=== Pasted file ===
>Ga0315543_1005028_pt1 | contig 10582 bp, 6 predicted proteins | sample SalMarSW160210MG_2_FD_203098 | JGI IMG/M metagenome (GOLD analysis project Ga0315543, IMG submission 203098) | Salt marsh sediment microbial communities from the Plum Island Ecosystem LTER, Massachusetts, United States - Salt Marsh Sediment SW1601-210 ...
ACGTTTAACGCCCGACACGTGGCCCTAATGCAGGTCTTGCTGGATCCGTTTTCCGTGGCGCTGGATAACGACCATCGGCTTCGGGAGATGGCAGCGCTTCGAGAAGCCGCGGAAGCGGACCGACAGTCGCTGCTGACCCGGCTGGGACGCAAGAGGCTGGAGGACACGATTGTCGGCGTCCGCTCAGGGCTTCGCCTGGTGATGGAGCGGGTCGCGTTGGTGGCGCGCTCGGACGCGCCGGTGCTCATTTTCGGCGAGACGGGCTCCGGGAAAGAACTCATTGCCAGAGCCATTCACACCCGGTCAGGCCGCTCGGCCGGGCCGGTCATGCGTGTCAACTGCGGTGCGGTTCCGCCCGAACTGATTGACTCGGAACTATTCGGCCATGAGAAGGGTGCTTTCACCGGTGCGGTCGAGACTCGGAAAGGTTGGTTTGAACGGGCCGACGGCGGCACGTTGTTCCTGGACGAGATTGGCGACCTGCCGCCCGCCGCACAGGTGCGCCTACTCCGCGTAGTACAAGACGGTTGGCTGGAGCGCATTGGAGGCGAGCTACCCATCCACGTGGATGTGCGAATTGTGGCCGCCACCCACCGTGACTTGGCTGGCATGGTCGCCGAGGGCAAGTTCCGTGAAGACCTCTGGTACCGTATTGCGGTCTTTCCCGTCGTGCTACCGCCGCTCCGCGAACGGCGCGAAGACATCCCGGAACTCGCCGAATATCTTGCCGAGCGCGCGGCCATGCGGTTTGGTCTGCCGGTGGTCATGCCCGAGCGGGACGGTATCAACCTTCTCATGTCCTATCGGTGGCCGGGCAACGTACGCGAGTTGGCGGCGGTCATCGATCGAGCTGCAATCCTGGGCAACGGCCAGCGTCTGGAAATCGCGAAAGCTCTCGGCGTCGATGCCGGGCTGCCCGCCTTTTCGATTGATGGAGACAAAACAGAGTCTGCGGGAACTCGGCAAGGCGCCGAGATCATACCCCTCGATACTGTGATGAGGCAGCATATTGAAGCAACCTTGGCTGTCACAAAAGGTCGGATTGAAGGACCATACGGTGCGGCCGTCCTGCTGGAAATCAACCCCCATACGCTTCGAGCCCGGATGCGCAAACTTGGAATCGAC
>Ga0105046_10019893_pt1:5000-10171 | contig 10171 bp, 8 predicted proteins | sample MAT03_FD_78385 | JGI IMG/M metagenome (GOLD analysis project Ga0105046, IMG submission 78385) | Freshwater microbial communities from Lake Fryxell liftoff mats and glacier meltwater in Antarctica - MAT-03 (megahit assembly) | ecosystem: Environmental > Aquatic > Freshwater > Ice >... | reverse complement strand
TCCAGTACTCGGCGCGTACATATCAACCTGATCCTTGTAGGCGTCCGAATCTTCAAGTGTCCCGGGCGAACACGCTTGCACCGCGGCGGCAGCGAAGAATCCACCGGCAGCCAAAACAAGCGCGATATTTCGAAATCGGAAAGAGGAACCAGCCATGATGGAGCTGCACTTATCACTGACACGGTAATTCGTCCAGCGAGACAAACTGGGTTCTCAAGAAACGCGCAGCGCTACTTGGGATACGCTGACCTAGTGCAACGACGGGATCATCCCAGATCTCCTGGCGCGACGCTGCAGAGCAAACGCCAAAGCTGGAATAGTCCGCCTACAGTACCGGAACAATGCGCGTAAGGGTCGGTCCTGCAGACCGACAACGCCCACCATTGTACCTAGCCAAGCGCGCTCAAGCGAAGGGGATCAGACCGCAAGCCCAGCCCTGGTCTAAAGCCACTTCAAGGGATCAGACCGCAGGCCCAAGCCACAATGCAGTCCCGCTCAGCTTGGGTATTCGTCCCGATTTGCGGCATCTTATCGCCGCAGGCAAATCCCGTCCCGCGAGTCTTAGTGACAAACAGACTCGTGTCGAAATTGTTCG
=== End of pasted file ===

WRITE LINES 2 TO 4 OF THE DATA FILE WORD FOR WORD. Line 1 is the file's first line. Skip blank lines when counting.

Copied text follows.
ACGTTTAACGCCCGACACGTGGCCCTAATGCAGGTCTTGCTGGATCCGTTTTCCGTGGCGCTGGATAACGACCATCGGCTTCGGGAGATGGCAGCGCTTCGAGAAGCCGCGGAAGCGGACCGACAGTCGCTGCTGACCCGGCTGGGACGCAAGAGGCTGGAGGACACGATTGTCGGCGTCCGCTCAGGGCTTCGCCTGGTGATGGAGCGGGTCGCGTTGGTGGCGCGCTCGGACGCGCCGGTGCTCATTTTCGGCGAGACGGGCTCCGGGAAAGAACTCATTGCCAGAGCCATTCACACCCGGTCAGGCCGCTCGGCCGGGCCGGTCATGCGTGTCAACTGCGGTGCGGTTCCGCCCGAACTGATTGACTCGGAACTATTCGGCCATGAGAAGGGTGCTTTCACCGGTGCGGTCGAGACTCGGAAAGGTTGGTTTGAACGGGCCGACGGCGGCACGTTGTTCCTGGACGAGATTGGCGACCTGCCGCCCGCCGCACAGGTGCGCCTACTCCGCGTAGTACAAGACGGTTGGCTGGAGCGCATTGGAGGCGAGCTACCCATCCACGTGGATGTGCGAATTGTGGCCGCCACCCACCGTGACTTGGCTGGCATGGTCGCCGAGGGCAAGTTCCGTGAAGACCTCTGGTACCGTATTGCGGTCTTTCCCGTCGTGCTACCGCCGCTCCGCGAACGGCGCGAAGACATCCCGGAACTCGCCGAATATCTTGCCGAGCGCGCGGCCATGCGGTTTGGTCTGCCGGTGGTCATGCCCGAGCGGGACGGTATCAACCTTCTCATGTCCTATCGGTGGCCGGGCAACGTACGCGAGTTGGCGGCGGTCATCGATCGAGCTGCAATCCTGGGCAACGGCCAGCGTCTGGAAATCGCGAAAGCTCTCGGCGTCGATGCCGGGCTGCCCGCCTTTTCGATTGATGGAGACAAAACAGAGTCTGCGGGAACTCGGCAAGGCGCCGAGATCATACCCCTCGATACTGTGATGAGGCAGCATATTGAAGCAACCTTGGCTGTCACAAAAGGTCGGATTGAAGGACCATACGGTGCGGCCGTCCTGCTGGAAATCAACCCCCATACGCTTCGAGCCCGGATGCGCAAACTTGGAATCGAC
>Ga0105046_10019893_pt1:5000-10171 | contig 10171 bp, 8 predicted proteins | sample MAT03_FD_78385 | JGI IMG/M metagenome (GOLD analysis project Ga0105046, IMG submission 78385) | Freshwater microbial communities from Lake Fryxell liftoff mats and glacier meltwater in Antarctica - MAT-03 (megahit assembly) | ecosystem: Environmental > Aquatic > Freshwater > Ice >... | reverse complement strand
TCCAGTACTCGGCGCGTACATATCAACCTGATCCTTGTAGGCGTCCGAATCTTCAAGTGTCCCGGGCGAACACGCTTGCACCGCGGCGGCAGCGAAGAATCCACCGGCAGCCAAAACAAGCGCGATATTTCGAAATCGGAAAGAGGAACCAGCCATGATGGAGCTGCACTTATCACTGACACGGTAATTCGTCCAGCGAGACAAACTGGGTTCTCAAGAAACGCGCAGCGCTACTTGGGATACGCTGACCTAGTGCAACGACGGGATCATCCCAGATCTCCTGGCGCGACGCTGCAGAGCAAACGCCAAAGCTGGAATAGTCCGCCTACAGTACCGGAACAATGCGCGTAAGGGTCGGTCCTGCAGACCGACAACGCCCACCATTGTACCTAGCCAAGCGCGCTCAAGCGAAGGGGATCAGACCGCAAGCCCAGCCCTGGTCTAAAGCCACTTCAAGGGATCAGACCGCAGGCCCAAGCCACAATGCAGTCCCGCTCAGCTTGGGTATTCGTCCCGATTTGCGGCATCTTATCGCCGCAGGCAAATCCCGTCCCGCGAGTCTTAGTGACAAACAGACTCGTGTCGAAATTGTTCG